Looking back at the rise and fall of a $180m startup
One of the best ways to learn and grow is through mistakes, but not necessarily your own. So let’s explore the interesting case of Quirky.
The once-beloved invention platform had, as many would argue, all the needed factors for a huge success. An ambitious and charismatic founder; a huge user base that was loving the product; a practical mission to optimize the tough process of inventing and patenting physical products; a massive back of renowned investors like Andreessen Horowitz, Kleiner Perkins, and General Electric, to name a few.
Still, despite this amazing foundation, Quirky didn’t sell enough products, managed to burn through $185m in venture capital, and was forced to file for bankruptcy 6 years after opening its doors.
Let’s explore what led to Quirky’s unfortunate faith.
Quirky was founded in 2009 by the ambitious Ben Kaufman, who was only 22 at the time. Despite his young age, Kaufman had already worked on two other companies called Kluster and Mophie, which seemed a lot like preceding versions of Quirky.
The start-up was a community-based platform for inventors. Any amateur inventor could pitch their product ideas that were voted on by the community. The winning products were then designed, patented, manufactured, marketed, and sold by the company to retailers like Walmart and Amazon, big-box stores like Bed Bath & Beyond, and others. The inventor, on other hand, was getting recognition and about 10% of the profits.
Smart, right? Or so it seemed.
The company was loved both by investors and users alike. In the span of a few funding rounds, Quirky managed to gain nearly $200m from notable investors like Andreessen Horowitz and Kleiner Perkins.
The website was receiving thousands of inventors’ ideas weekly and grew a base of over 1.1 million users. One of the biggest drivers behind this huge interest was the community-based approach of the firm. Anyone could join, propose ideas and participate in workshops. Community is one of the most sought-after things in the start-up realm because it spawns loyalty and identity. It makes the users feel like they belong to something bigger. Moreover, the fact that inventors could see their faces and names displayed on the products was also quite appealing.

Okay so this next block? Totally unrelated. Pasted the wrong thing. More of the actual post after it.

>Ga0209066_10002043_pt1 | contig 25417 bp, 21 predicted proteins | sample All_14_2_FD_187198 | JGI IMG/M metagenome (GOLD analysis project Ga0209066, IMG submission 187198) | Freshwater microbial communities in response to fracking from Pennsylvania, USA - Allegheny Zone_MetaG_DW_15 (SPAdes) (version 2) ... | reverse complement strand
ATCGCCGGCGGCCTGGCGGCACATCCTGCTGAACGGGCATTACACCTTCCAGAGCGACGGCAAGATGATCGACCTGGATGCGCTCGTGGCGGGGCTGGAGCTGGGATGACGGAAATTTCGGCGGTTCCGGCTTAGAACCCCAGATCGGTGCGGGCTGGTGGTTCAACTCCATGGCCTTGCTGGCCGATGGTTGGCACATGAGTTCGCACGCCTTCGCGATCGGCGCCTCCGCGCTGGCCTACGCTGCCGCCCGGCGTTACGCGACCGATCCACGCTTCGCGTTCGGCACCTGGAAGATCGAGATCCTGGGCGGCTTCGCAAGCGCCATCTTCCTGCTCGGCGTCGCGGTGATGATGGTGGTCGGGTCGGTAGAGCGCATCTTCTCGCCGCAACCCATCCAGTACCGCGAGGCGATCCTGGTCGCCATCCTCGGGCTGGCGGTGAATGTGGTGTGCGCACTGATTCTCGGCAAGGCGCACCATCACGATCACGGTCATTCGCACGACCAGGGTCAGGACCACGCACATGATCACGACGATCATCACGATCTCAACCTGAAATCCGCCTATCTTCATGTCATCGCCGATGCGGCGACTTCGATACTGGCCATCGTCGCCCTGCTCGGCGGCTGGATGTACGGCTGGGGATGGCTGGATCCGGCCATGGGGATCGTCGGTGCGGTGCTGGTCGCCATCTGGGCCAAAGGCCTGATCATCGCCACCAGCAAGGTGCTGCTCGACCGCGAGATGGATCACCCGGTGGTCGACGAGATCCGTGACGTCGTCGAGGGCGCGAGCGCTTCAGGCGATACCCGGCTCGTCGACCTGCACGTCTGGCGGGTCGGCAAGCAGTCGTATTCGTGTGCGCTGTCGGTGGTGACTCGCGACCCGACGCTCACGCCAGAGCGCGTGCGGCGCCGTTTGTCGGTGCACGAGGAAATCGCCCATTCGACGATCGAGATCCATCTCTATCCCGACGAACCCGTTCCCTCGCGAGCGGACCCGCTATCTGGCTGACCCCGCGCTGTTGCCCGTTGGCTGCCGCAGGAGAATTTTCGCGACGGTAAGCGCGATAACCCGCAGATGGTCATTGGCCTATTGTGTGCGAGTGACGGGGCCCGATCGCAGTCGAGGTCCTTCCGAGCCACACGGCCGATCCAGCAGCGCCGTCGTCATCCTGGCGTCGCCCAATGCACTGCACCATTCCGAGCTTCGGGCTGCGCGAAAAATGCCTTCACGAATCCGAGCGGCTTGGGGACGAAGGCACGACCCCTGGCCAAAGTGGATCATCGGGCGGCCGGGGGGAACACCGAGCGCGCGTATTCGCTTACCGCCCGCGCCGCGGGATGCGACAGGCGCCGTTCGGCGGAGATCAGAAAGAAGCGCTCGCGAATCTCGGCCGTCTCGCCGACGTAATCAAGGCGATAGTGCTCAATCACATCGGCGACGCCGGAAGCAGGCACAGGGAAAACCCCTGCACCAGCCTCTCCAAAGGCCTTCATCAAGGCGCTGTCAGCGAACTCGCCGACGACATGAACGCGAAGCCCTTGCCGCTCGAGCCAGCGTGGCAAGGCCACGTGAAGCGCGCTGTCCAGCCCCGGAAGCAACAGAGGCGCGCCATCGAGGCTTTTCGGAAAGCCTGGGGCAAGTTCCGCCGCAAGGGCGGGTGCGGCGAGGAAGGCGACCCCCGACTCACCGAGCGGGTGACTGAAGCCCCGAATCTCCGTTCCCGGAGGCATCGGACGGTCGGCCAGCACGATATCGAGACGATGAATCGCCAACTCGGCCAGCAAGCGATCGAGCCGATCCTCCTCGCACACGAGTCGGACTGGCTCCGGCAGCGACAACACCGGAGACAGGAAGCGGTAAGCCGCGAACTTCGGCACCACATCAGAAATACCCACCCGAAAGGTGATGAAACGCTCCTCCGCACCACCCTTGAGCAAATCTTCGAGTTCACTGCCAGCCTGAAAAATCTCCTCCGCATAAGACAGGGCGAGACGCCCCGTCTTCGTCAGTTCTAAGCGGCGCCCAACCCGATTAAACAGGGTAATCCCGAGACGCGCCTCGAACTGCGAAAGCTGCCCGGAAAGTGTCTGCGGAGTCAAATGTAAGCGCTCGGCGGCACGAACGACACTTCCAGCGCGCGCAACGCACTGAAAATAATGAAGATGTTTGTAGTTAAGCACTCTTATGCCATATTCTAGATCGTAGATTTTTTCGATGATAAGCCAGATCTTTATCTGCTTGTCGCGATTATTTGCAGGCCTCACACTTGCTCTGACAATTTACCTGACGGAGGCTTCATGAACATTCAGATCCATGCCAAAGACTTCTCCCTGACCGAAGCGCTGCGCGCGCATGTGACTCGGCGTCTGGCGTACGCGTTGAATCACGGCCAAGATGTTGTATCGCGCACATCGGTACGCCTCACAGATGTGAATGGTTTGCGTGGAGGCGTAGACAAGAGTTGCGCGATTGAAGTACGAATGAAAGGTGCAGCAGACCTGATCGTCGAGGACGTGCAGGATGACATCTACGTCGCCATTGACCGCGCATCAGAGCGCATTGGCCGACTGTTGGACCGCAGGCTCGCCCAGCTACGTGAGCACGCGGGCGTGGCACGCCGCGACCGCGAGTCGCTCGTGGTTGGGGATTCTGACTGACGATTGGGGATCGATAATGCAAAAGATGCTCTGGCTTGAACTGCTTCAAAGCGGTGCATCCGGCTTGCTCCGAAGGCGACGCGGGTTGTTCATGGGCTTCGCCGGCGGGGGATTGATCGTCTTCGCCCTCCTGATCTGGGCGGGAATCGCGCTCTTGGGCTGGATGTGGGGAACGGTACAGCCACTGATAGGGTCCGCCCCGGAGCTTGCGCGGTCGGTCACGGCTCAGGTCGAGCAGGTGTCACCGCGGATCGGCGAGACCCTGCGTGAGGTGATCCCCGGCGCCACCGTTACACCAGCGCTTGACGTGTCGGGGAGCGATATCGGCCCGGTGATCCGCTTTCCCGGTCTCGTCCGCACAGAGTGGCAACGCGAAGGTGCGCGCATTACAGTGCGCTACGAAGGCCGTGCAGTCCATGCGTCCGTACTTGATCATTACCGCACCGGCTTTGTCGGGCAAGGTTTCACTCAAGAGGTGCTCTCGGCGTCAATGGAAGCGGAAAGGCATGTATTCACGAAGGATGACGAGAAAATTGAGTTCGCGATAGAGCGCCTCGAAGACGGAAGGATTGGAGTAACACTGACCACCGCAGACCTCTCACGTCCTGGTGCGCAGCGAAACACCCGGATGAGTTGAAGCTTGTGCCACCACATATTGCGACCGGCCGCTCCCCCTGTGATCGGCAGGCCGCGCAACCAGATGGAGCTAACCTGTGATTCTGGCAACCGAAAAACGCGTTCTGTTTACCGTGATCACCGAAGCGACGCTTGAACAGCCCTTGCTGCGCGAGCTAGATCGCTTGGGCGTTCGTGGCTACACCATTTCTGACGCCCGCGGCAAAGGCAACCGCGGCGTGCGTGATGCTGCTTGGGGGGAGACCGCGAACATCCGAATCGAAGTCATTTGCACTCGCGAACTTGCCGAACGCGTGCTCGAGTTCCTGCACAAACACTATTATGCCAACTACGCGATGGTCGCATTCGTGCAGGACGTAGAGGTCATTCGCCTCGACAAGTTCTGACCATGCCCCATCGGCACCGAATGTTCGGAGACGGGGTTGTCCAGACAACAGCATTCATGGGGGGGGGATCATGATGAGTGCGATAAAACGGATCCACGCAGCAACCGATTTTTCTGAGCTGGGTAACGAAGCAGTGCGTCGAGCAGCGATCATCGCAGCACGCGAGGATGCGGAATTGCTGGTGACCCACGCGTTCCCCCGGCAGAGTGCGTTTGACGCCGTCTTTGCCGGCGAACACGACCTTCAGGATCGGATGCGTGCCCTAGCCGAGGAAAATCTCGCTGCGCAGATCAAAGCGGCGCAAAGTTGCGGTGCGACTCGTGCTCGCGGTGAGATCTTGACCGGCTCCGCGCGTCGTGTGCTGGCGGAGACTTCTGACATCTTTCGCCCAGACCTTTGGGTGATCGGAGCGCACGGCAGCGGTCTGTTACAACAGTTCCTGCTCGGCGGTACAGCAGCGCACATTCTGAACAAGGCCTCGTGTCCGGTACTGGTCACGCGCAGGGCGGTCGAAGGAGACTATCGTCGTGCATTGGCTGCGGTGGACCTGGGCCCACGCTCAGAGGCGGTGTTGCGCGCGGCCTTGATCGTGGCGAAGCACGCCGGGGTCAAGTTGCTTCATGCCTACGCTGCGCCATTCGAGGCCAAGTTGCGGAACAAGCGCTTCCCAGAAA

Another big factor for the growth of the platform was the recession, as people were pushed to look for alternative sources of income. Some of the inventors indeed made good money.
Such an example is Garthen Leslie – a 63-year-old IT consultant who had the idea to make a smart air conditioner. Based on his idea, one of the brightest gems in Quirky’s crown was created – Aros, produced in partnership with General Electric.
Quirky was betting hard on the diversification of its products. The company was manufacturing anything from a wireless speaker with a built-in charging station to a smart egg tray linked to an app that alarmed when you were running out of eggs (yes, this thing existed, and it cost around $80),or these doggy drinking fountains which didn’t involve any sort of complicated tech.
As already mentioned, users, investors, and even the press were all loving the business model. The Sundance Channel even produced a short reality show on the firm in 2011.
Despite its seemingly great success, Quirky ran out of money, Kaufman officially stepped down as a CEO, and the firm filed for bankruptcy.
Its smart-home subsidiary called Wink was sold to Flextronics for $15m.